Over the years, I've often heard people say they had lost the urge to go fishing but I've always found that hard to understand until I fell foul myself a couple of months ago, I really couldn't understand what was going on but I needed a break and so rather than flog a dead horse as it were I got stuck into some hill walking and even contemplated doing a few jobs around the house, contemplated I said!

A couple of weeks ago I decided on the spur of the moment have an evening’s barbel fishing on my local river Derwent and although the end result was a blank in terms of fish caught I did enjoy being back out on the river and was looking forward to my next trip. A week scaling mountains in the Lake District put that trip on hold but after a great week’s holiday I was back and raring to go.

Initially I planned to return to the scene of my previous blank as it has been a generally reliable spot for me over the years but as I headed up the motorway I had a last-minute change of heart and carried on driving a few more miles. I half expected the car park to be busy and had decided that even though darkness would soon be falling if there were too many anglers present I would revert to plan A and drive back to this other stretch, fortunately there wasn't a car in sight so it was game on.

I don't feel the need to chop and change tactics much when it comes to barbel, I've got a rig and method that works for me so unless I feel that I should be getting bites and aren't, which is rare, I stick to the standard approach. A dozen bait droppers full of hemp, spicy sausage pellets and broken Code Red boilies are lowered on to each of two spots around two rod lengths from the bank. The rig comprises a size 6 or 8 Korum Xpert Specimen hook on around two feet of braided hooklink, a two or three ounce lead is attached to a Korum running rig kit and I'm ready to go. The final touch is a PVA stick of broken boilie and pellet nicked on to the hook and then smothered in Sonubaits Lava, along with adding attraction this stops the PVA dissolving quickly allowing the bait to settle on the river bed where you want it.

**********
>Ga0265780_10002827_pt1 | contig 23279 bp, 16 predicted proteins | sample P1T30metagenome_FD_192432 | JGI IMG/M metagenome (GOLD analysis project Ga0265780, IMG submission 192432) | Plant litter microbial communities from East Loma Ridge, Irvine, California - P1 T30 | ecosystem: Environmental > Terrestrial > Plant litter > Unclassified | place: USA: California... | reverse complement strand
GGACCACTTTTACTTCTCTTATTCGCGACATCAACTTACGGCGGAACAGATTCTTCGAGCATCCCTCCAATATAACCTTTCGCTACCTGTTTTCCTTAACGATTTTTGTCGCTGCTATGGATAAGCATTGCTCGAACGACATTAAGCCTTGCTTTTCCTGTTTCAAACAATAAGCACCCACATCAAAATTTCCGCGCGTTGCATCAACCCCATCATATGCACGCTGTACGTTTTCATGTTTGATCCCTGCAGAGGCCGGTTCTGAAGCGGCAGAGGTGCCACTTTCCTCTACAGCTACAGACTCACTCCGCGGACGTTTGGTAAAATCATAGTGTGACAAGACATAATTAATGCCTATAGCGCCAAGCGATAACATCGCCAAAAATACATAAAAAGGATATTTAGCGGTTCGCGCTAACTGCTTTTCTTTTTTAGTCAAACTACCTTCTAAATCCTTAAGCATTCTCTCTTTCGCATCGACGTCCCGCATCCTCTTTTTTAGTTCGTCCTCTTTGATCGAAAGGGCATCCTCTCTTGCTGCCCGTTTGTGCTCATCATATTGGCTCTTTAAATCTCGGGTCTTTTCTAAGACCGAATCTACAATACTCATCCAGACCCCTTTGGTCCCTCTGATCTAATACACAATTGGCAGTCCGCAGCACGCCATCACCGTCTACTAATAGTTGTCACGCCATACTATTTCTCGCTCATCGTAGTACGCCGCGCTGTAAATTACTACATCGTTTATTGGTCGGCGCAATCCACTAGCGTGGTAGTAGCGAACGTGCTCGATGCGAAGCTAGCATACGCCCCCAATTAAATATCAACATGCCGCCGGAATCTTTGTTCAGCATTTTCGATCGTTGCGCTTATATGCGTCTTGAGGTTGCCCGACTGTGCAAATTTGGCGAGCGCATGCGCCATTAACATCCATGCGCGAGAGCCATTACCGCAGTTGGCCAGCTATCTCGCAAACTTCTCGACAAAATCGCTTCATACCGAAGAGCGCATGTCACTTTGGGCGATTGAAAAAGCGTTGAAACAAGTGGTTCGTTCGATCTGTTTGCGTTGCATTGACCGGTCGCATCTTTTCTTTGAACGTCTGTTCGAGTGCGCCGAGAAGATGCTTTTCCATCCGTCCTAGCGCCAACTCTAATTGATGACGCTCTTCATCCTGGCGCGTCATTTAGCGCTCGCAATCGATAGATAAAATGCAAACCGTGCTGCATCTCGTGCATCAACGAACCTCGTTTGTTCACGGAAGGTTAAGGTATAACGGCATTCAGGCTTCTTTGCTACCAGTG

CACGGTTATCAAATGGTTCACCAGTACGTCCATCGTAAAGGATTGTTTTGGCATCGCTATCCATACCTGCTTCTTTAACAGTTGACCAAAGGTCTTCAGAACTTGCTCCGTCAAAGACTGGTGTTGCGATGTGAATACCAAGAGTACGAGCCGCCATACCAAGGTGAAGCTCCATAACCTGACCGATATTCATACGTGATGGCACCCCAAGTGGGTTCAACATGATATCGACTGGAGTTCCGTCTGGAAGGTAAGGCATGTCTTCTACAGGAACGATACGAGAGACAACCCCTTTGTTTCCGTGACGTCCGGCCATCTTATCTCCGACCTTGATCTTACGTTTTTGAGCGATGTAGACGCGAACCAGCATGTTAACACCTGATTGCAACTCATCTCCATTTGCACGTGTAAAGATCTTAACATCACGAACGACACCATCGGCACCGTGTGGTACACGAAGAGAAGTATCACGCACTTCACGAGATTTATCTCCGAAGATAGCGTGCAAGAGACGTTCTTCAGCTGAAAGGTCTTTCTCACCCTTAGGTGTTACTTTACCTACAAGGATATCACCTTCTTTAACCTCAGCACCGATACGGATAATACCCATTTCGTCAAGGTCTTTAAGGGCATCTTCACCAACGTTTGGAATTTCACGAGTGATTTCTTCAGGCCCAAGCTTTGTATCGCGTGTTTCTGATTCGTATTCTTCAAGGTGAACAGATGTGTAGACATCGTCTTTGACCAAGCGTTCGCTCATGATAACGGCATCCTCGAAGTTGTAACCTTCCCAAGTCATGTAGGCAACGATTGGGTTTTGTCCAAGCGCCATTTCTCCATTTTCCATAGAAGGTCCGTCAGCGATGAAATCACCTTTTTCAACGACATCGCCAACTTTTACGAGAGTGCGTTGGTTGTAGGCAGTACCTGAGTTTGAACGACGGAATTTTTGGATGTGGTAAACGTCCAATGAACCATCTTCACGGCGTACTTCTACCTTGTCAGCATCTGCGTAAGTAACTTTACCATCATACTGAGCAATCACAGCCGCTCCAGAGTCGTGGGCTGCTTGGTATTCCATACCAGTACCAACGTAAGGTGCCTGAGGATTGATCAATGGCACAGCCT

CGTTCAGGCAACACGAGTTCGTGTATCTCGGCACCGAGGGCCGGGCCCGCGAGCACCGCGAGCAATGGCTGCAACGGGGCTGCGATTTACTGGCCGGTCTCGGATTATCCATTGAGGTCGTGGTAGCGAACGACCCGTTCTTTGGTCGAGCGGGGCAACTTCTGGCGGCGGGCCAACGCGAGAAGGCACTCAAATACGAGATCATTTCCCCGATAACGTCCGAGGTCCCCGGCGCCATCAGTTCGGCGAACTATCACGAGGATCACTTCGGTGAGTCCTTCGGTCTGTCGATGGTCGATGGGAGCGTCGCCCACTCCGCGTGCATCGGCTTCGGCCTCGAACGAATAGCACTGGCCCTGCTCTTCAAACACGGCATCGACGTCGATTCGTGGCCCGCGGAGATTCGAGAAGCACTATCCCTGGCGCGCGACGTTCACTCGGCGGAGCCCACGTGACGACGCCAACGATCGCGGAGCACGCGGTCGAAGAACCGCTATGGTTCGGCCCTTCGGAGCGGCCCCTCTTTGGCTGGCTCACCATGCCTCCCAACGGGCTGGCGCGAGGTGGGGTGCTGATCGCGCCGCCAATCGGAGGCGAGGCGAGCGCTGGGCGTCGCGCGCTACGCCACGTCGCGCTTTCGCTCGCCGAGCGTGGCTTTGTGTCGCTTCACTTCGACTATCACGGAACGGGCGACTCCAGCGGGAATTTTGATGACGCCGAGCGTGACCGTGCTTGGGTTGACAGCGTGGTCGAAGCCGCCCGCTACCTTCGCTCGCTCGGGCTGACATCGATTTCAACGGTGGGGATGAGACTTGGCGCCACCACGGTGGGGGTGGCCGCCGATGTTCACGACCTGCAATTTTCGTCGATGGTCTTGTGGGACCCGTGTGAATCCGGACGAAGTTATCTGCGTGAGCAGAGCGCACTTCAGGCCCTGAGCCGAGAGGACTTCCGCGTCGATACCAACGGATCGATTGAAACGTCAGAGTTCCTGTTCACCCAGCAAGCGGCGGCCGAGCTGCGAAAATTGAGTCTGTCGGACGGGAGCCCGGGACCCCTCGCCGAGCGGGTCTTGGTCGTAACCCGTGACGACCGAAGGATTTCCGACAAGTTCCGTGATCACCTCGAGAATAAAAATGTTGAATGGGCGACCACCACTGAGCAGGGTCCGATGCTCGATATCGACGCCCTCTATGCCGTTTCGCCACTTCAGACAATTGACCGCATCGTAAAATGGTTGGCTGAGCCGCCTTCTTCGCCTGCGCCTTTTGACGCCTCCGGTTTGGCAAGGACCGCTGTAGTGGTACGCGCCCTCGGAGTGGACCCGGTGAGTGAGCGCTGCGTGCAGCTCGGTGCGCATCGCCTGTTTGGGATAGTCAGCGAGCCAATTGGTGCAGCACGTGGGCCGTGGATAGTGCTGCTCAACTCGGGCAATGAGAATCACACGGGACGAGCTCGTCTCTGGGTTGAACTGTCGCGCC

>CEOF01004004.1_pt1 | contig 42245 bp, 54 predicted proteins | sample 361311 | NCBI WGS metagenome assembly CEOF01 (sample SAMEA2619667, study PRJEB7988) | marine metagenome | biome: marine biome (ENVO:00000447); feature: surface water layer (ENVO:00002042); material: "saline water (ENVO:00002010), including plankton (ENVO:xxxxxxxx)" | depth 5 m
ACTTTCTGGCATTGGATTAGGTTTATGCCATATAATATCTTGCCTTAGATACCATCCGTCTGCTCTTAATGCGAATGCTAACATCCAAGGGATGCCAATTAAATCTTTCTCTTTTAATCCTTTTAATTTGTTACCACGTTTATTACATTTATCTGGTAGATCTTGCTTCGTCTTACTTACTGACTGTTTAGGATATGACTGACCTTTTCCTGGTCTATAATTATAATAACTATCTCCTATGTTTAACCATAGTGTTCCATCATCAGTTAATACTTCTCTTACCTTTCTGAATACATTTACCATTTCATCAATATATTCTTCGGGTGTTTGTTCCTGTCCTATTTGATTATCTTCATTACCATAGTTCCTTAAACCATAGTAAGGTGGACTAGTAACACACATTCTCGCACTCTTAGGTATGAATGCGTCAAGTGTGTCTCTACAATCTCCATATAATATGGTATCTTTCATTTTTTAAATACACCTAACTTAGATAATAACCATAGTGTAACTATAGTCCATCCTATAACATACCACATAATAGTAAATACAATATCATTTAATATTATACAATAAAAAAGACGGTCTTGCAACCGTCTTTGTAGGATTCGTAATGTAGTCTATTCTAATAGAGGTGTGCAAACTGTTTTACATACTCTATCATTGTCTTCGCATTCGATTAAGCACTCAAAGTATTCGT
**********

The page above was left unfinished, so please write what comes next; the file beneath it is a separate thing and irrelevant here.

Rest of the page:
I got both rods in place just as dark arrived and sat back to enjoy a glorious clear evening. The mist was already starting to roll across the field behind me and dampness soon started to coat my kit so the umbrella came out sharpish. I've started to use the new graphite brolly with sides this year and it's a cracking bit of kit, you can remove the centre pole and support it in two long banksticks giving ample room yet still being compact enough for the river angler.

I hadn't been settled more than twenty minutes when the downstream rod whacked around like a thing possessed as a whiskered warrior attempted to reach the Trent. I had preplanned two different netting positions depending on which rod action came to so I stuck the net handle under my arm and moved ten yards along the bank and down a now extremely slippery piece of mud whilst keeping the pressure on before commencing battle proper and it was a battle too. Straight away it felt heavy and solid, not the frantic speed and banging around of a smaller fish but that plod, plod, plod that always makes me just that bit more anxious! Eventually the net came into play and I propped it against some bankside foliage to give the fish a rest before lifting it out which is always a good idea with barbel. It wasn't a bad fish at all at 12lb 4oz and had certainly got the old ticker beating nicely and put a smile on my face, forget all that no fishing business I was right back I to it now!

I had it in mind to fish till midnight before retiring to the van for a few hours sleep and then off to work in the morning and at gone 11pm I was starting to think my chance had gone although there were barbel around as I kept hearing the odd substantial roll on the surface and just as I started to think about tidying things away the same rod was away once more and again I braved the ski slope like bank without ending up on my backside.

In contrast to the first fish this one, although undoubtedly powerful, kept the rod top banging around which as a rule tends to mean a spirited 8lber rather than a tubby 12lber in my book and it wasn't until I lifted the net out of the water that I realised my mistake and that this one was bigger still! At 13lb 14oz I'd got a brace of barbel for over 26lb, without a doubt my mojo was back!